Have you ever wanted to contribute to the future of humanity, but lack the engineering skills or the understanding of quantum mechanics? Well, there are many ways to do so that don’t involve getting a PHD, working for Elon Musk, or volunteering as a guinea pig for medical experiments.

As I speak, medical science is boldly pushing forward in exploring the basic building blocks of human biology. I’m not just referring to the sexy parts either. Since the completion of the Human Genome Project in in the early 2000s, we’ve entered unknown territory in terms of understanding what makes us healthy, what makes us sick, and how we go about treating it.

Beyond simply uncovering new treatments for genetic disease, of which there are many, learning about the fundamentals of human biology is critical to understanding who we are and where we’re going in the future. If the goal of every species is to adapt and survive, then learning about the human genome is akin to giving a light saber to a caveman.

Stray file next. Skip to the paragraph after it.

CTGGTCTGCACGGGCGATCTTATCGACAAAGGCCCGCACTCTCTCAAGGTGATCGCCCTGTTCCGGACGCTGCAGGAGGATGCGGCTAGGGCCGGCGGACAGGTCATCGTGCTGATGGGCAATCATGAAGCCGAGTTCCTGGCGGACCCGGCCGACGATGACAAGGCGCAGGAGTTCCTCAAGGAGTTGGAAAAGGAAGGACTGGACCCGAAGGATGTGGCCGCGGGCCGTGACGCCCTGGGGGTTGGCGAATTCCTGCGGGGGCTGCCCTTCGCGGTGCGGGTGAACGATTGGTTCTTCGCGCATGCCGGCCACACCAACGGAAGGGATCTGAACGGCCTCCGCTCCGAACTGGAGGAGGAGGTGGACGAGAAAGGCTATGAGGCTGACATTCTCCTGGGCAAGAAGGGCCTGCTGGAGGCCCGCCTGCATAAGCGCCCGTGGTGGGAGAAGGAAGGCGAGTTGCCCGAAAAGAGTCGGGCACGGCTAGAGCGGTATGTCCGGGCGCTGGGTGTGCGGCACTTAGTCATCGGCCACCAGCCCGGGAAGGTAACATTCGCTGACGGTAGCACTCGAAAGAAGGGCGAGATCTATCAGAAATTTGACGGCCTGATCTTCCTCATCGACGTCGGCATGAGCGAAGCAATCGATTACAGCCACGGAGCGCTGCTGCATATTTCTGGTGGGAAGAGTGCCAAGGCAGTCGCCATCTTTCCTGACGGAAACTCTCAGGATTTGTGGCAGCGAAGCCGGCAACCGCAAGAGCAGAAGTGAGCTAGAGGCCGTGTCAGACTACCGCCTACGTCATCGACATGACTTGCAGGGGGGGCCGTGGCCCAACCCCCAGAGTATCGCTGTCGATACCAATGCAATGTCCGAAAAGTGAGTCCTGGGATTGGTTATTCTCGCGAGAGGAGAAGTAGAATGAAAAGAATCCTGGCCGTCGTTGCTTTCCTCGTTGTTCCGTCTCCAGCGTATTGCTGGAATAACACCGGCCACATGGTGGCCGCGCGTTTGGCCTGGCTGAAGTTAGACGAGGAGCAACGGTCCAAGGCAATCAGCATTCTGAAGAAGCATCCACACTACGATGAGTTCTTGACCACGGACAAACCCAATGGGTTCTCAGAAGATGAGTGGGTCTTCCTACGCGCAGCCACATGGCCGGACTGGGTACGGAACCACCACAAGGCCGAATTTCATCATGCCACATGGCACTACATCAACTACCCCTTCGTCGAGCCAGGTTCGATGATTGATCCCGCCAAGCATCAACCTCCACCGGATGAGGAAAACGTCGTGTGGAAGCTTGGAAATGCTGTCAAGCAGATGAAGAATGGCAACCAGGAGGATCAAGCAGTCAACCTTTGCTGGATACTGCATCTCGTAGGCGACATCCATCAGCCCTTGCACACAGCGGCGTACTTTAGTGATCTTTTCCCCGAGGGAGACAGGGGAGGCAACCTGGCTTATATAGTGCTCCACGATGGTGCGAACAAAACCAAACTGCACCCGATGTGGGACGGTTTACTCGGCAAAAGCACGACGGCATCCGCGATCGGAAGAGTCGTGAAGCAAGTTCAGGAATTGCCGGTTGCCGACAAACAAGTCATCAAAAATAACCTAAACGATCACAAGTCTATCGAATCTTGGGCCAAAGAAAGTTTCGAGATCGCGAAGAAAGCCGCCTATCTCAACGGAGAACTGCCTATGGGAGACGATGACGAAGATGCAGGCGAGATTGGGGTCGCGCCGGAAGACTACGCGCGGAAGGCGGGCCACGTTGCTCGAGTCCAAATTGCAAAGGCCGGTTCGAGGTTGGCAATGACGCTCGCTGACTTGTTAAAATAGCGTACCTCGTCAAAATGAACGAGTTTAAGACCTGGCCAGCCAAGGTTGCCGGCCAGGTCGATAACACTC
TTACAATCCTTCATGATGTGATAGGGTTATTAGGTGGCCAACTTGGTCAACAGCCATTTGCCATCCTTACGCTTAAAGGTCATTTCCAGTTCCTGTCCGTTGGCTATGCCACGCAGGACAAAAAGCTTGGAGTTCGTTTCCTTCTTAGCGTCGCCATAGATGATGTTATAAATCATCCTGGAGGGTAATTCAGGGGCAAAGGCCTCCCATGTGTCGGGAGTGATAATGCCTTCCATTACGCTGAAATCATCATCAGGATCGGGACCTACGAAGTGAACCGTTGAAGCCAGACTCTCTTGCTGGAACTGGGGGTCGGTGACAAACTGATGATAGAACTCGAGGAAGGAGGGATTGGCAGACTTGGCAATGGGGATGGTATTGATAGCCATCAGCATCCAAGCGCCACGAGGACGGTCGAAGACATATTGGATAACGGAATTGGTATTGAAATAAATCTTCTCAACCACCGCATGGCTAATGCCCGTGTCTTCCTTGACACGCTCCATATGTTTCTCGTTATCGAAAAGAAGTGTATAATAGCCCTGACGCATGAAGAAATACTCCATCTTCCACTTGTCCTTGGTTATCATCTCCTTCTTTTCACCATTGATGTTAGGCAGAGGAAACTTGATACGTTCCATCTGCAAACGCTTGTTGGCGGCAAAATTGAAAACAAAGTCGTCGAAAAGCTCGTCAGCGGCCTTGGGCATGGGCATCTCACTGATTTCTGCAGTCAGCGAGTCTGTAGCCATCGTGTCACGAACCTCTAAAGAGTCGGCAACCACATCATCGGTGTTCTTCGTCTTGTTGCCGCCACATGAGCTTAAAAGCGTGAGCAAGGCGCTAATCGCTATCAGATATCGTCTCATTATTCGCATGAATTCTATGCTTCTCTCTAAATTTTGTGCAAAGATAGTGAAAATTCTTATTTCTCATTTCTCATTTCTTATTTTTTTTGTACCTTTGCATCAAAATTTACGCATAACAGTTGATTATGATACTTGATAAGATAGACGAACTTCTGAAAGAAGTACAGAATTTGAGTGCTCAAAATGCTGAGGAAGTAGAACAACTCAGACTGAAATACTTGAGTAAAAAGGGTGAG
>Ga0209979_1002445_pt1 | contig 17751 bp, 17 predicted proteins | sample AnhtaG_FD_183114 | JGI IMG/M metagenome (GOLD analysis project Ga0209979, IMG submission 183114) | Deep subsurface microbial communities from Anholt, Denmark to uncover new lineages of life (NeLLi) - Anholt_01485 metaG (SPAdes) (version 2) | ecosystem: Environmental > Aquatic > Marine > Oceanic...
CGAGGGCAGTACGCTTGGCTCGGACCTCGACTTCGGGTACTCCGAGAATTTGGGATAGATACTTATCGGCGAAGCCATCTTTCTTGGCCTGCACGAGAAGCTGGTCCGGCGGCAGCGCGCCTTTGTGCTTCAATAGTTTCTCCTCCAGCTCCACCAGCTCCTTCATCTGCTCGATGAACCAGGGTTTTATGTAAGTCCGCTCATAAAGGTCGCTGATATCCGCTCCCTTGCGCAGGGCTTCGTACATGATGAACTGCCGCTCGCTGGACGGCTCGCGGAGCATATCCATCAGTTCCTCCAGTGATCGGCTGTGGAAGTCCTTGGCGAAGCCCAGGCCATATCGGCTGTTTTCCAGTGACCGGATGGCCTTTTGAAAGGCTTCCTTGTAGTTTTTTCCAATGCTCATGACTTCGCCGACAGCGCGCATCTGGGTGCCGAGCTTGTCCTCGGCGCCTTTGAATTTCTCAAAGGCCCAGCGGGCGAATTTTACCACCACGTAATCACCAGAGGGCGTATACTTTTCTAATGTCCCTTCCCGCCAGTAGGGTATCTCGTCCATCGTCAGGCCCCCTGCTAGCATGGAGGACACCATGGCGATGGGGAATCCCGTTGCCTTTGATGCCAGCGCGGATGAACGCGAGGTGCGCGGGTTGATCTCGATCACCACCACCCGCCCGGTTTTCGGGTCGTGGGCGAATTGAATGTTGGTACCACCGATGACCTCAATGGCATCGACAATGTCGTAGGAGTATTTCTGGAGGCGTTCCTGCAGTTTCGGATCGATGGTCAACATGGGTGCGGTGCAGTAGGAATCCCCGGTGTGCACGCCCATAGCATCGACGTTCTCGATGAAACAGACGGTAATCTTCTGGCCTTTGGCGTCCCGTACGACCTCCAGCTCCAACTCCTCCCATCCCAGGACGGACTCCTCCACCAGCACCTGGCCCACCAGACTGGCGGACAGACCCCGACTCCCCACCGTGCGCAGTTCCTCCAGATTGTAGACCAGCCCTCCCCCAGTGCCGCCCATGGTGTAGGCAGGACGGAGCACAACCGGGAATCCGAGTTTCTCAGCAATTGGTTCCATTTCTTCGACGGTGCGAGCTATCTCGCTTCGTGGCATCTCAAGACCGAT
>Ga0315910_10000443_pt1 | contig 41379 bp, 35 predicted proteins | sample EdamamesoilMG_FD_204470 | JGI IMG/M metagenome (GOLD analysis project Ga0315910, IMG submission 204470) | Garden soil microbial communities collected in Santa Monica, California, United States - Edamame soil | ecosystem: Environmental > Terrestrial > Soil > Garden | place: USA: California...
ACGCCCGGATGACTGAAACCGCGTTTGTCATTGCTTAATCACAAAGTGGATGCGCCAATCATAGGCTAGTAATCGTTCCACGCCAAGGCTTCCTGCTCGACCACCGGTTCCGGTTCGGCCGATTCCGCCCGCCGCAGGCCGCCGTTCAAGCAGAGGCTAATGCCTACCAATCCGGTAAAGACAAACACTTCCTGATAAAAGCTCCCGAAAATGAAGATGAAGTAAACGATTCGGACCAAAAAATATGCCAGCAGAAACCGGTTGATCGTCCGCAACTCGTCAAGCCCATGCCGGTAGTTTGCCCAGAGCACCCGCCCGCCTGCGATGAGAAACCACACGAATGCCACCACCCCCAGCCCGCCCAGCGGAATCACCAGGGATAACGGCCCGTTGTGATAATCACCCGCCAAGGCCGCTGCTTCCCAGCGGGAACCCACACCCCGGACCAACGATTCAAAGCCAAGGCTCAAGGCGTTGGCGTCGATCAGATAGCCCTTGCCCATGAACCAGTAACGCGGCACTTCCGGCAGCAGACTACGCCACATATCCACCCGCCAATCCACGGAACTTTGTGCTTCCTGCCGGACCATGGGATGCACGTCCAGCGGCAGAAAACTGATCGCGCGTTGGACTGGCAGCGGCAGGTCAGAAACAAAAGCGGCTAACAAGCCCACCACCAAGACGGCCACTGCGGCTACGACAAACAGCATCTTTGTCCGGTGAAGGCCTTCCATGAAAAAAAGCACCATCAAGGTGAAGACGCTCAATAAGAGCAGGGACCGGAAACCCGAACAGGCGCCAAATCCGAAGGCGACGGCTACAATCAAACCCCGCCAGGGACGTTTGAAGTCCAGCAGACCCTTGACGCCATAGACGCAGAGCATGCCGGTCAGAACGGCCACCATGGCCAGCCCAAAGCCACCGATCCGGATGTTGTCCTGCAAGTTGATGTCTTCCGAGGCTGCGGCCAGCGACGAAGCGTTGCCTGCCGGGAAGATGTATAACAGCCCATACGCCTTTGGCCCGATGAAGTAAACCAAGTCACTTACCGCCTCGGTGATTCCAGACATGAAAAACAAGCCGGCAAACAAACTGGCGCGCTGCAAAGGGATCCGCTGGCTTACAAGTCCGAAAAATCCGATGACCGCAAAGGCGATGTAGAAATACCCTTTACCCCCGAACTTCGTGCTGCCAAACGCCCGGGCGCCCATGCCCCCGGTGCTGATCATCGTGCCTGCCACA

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However, completing the Human Genome Project was just the first step. The primary goal of that project was to simply determine how many genes were in the human genome and how they’re organized within the 3 billion base pairs that make up our chromosomes. It’s not as much a tool as it is an instruction manual with a list of raw materials.